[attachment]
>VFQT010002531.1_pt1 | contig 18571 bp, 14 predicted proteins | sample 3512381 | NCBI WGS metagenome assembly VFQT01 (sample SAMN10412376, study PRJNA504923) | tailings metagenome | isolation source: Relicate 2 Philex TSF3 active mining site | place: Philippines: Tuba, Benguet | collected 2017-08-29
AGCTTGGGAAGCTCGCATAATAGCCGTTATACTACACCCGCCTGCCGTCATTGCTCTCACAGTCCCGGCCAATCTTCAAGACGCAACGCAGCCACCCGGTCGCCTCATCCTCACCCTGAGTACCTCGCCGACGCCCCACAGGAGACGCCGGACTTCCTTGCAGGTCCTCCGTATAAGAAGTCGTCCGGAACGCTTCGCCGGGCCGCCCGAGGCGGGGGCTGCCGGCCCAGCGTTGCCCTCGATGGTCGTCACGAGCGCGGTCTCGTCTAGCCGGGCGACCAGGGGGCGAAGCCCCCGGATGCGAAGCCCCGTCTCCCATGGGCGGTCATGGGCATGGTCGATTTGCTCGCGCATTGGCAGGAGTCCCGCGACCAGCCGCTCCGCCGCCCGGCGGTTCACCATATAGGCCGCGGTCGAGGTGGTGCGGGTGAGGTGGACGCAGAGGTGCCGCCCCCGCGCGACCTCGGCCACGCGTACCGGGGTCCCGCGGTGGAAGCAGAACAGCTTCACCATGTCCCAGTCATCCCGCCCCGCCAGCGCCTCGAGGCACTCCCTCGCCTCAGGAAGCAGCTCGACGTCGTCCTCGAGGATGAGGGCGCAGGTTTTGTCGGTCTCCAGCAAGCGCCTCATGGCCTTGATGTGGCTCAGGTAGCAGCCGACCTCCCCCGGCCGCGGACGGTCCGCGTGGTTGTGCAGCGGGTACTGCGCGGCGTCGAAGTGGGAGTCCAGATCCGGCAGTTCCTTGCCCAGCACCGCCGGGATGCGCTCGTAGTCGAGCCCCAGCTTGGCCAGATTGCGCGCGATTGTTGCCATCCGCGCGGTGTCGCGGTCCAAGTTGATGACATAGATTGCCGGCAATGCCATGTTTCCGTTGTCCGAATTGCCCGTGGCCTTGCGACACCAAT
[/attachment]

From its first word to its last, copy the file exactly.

>VFQT010002531.1_pt1 | contig 18571 bp, 14 predicted proteins | sample 3512381 | NCBI WGS metagenome assembly VFQT01 (sample SAMN10412376, study PRJNA504923) | tailings metagenome | isolation source: Relicate 2 Philex TSF3 active mining site | place: Philippines: Tuba, Benguet | collected 2017-08-29
AGCTTGGGAAGCTCGCATAATAGCCGTTATACTACACCCGCCTGCCGTCATTGCTCTCACAGTCCCGGCCAATCTTCAAGACGCAACGCAGCCACCCGGTCGCCTCATCCTCACCCTGAGTACCTCGCCGACGCCCCACAGGAGACGCCGGACTTCCTTGCAGGTCCTCCGTATAAGAAGTCGTCCGGAACGCTTCGCCGGGCCGCCCGAGGCGGGGGCTGCCGGCCCAGCGTTGCCCTCGATGGTCGTCACGAGCGCGGTCTCGTCTAGCCGGGCGACCAGGGGGCGAAGCCCCCGGATGCGAAGCCCCGTCTCCCATGGGCGGTCATGGGCATGGTCGATTTGCTCGCGCATTGGCAGGAGTCCCGCGACCAGCCGCTCCGCCGCCCGGCGGTTCACCATATAGGCCGCGGTCGAGGTGGTGCGGGTGAGGTGGACGCAGAGGTGCCGCCCCCGCGCGACCTCGGCCACGCGTACCGGGGTCCCGCGGTGGAAGCAGAACAGCTTCACCATGTCCCAGTCATCCCGCCCCGCCAGCGCCTCGAGGCACTCCCTCGCCTCAGGAAGCAGCTCGACGTCGTCCTCGAGGATGAGGGCGCAGGTTTTGTCGGTCTCCAGCAAGCGCCTCATGGCCTTGATGTGGCTCAGGTAGCAGCCGACCTCCCCCGGCCGCGGACGGTCCGCGTGGTTGTGCAGCGGGTACTGCGCGGCGTCGAAGTGGGAGTCCAGATCCGGCAGTTCCTTGCCCAGCACCGCCGGGATGCGCTCGTAGTCGAGCCCCAGCTTGGCCAGATTGCGCGCGATTGTTGCCATCCGCGCGGTGTCGCGGTCCAAGTTGATGACATAGATTGCCGGCAATGCCATGTTTCCGTTGTCCGAATTGCCCGTGGCCTTGCGACACCAAT